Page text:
Wondering what your corn yields might look like in 2019? I know some folks who are pretty good at estimating yield who are really having troubling forecasting the crop this season.
The most popular predictor of corn yield is the yield component method, used when the ears get to be roasting ear size. To estimate yield, you need to measure ear number, kernel rows and kernels per row in multiple locations in a field.
At a minimum, I would suggest 5 sampling locations per 40 acres is a good start. Remember, however, that the more variation a field has, the more samples it will take to get a better estimate. And this year, the variations within fields seems to be much larger than normal.
Equipment you need to do this includes a tape measure, a pad of paper, a pencil and a calculator
Step 1. At each stop in a field, measure the length of a single row equal to 1/1000 of an acre. In the case of 30-inch rows, that is 17.4 feet. For other row widths, divide 43,560 by the row spacing (in feet) ad divide that result by 1000. For example, 40-inch rows equals 3.333 feet. The math works out to measure 13 feet of row on a 40-inch row spacing.
Step 2. Count and record the number of ears on the plants in the 1/1000 acre of row. Do not count ears that have dropped to the ground or are on stalks that are lodged and otherwise not harvestable.
Step 3. For every fifth ear in the sample row, record the number of complete kernel rows per ear and the number of kernels per row. Then multiply the number of kernels in an average row times the number of rows. This will give you the number of kernels per ear. Do not count nubbins or aborted kernels.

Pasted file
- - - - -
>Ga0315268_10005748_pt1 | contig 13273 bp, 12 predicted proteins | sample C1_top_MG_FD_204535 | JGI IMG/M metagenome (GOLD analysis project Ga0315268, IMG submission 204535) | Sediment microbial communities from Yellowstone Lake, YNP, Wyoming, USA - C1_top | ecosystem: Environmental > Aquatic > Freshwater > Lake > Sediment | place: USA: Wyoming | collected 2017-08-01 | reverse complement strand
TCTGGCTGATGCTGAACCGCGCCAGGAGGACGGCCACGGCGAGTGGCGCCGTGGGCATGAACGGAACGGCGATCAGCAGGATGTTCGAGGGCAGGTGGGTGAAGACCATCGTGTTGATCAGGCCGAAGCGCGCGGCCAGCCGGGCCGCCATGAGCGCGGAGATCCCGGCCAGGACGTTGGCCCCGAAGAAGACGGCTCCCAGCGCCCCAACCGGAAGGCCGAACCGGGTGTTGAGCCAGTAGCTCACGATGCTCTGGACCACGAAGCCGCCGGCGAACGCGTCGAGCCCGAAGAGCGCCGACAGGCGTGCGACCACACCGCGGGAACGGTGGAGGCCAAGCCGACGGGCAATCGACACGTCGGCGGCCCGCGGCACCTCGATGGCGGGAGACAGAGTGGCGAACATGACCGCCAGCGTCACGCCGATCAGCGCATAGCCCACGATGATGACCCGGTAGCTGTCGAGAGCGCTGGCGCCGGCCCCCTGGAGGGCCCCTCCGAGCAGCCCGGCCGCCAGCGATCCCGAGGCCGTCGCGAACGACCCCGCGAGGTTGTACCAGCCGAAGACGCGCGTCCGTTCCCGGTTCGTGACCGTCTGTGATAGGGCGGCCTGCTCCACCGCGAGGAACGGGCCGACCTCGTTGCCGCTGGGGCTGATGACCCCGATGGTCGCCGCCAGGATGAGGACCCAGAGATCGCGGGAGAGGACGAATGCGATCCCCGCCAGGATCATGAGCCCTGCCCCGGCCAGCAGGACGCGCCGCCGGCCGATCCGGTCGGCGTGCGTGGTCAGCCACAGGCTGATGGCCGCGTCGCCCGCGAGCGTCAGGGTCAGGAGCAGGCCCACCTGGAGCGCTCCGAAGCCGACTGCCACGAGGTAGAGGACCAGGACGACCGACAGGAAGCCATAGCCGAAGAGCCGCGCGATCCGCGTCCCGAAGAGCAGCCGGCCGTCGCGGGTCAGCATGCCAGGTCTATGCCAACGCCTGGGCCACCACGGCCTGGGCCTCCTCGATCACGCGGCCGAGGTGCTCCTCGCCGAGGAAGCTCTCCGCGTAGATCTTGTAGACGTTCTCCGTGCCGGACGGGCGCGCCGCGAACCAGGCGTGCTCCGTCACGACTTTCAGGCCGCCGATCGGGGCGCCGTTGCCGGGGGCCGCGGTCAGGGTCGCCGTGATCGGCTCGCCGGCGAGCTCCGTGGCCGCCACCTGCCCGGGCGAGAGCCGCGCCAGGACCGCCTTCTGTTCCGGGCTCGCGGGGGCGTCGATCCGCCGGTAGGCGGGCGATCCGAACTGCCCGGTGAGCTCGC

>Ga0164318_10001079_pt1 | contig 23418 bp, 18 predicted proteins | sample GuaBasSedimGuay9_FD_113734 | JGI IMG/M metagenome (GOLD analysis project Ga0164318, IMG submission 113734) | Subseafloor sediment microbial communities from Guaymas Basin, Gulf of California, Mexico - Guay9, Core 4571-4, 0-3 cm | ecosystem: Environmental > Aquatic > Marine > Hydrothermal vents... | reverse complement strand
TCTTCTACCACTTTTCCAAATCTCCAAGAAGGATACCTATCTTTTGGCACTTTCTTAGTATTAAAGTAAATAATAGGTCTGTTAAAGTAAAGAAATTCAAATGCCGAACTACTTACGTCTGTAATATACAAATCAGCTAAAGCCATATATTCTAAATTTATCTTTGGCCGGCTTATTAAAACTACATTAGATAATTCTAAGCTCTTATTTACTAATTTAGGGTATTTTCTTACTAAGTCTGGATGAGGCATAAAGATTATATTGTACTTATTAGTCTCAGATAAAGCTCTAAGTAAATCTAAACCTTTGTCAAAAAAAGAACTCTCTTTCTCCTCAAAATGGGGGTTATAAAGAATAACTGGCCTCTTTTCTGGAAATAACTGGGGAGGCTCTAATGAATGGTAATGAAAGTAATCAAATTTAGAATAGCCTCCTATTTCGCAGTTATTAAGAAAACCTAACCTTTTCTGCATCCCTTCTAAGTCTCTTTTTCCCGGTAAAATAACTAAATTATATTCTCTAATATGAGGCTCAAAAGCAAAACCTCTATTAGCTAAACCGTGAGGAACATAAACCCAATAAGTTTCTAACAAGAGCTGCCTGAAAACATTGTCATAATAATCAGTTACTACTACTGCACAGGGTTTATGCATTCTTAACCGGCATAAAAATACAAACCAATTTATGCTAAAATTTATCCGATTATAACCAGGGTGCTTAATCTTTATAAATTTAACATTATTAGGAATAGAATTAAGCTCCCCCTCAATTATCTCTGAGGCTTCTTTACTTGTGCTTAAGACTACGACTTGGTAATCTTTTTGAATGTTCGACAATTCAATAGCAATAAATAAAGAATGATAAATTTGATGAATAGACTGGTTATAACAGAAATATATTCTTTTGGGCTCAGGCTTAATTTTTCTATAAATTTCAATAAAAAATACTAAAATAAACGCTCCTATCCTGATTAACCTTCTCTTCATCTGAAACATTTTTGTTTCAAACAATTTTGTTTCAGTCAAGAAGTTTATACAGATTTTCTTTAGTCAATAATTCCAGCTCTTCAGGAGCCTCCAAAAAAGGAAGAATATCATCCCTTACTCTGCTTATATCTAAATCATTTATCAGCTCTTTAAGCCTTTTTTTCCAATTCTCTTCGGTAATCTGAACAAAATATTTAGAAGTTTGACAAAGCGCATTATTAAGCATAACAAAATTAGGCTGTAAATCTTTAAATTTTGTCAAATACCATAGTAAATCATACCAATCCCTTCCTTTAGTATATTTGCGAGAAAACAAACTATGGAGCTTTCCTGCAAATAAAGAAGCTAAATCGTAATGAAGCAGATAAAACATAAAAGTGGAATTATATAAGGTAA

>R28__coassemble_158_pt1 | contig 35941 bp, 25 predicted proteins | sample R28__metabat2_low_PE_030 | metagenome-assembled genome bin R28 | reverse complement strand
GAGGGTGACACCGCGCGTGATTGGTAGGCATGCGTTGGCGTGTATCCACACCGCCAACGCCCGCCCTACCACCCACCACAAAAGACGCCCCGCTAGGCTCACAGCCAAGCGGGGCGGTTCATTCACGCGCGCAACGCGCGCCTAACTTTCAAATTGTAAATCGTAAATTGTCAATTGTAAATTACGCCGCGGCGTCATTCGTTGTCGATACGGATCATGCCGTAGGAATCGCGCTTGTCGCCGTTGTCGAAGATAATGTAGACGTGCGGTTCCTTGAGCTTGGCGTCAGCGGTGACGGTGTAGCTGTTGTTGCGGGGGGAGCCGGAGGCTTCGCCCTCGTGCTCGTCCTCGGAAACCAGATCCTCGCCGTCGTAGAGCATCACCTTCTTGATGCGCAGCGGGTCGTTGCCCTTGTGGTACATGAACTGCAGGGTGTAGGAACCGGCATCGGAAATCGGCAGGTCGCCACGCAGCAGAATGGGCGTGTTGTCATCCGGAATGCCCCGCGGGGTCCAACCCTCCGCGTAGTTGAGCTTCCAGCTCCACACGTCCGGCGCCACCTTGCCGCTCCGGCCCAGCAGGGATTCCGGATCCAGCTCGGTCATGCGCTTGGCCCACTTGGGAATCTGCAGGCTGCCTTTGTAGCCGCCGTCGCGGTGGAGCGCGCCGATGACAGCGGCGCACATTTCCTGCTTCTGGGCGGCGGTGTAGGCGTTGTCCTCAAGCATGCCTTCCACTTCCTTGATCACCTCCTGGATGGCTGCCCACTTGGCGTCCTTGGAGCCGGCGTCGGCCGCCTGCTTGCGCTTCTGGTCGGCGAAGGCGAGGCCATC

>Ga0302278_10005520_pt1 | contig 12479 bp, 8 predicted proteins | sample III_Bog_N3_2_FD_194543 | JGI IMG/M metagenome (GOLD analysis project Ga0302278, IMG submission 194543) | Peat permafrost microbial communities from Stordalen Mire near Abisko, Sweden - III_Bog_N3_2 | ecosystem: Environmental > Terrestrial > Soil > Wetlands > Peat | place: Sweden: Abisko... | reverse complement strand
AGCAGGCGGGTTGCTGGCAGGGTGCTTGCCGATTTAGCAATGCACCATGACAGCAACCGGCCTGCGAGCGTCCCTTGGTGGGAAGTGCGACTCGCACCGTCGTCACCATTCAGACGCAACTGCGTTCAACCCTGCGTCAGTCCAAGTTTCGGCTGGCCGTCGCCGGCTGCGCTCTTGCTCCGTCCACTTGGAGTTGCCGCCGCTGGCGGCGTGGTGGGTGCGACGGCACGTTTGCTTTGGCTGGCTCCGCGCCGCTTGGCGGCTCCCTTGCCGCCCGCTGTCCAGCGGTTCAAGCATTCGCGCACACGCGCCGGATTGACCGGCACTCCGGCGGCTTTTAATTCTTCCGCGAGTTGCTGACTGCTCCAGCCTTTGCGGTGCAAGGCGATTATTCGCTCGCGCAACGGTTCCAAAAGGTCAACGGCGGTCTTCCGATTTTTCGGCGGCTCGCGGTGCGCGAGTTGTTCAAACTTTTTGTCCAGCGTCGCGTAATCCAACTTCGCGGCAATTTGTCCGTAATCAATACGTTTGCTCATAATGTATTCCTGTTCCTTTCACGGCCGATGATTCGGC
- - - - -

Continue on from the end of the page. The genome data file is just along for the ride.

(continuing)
Step 4. Calculate the average number of kernels per ear by summing the values for all the sampled ears and dividing by the number of ears. For example, 5 sample ears with 480, 500, 450, 600, and 525 kernels per ear, the average number of kernels per ear would equal: (480 + 500 + 450 + 600 + 525) divided by 5 = 511.
Step 5. Estimate the yield for each site by multiplying the ear number (Step 2) by the average number of kernels per ear (Step 4) and then dividing that result by a kernel weight “fudge factor.” Unless your seed company can provide some insight into kernel weight values for their hybrids, I suggest simply performing separate calculations using “fudge factor” kernel weight values equal to 75, 85, and 95. This range of values probably represents that most commonly experienced in the central Corn Belt.
For example, if you counted 30 harvestable ears at the first thousandth-acre sampling site and the average number of kernels per ear, based on sampling every fifth ear in the sampling row, was 511. Using “fudge factor” values of 75, 85, and 95; the estimated range in yield for that sampled site would (30 x 511) divided by 75 = 204, or divided by 85 = 180, or divided by 95 = 161 bushels per acre.
That is a very big spread between the highest and lowest expected yield. If you believe that kernel weight will be below average this year, you would be more inclined to use the lower of the estimates. If kernel weight appears above average for the year, you would lean towards the higher side of the estimate.
It is important to know that these are only estimates, and are probably accurate to only 20 bushels per acre, plus or minus. The more spots you sample in the field, the more accurate the calculation is likely to be.
Jeff Burbrink is an extension educator, Purdue Extension Elkhart County. He can be reached at 574-533-0554 or firstname.lastname@example.org.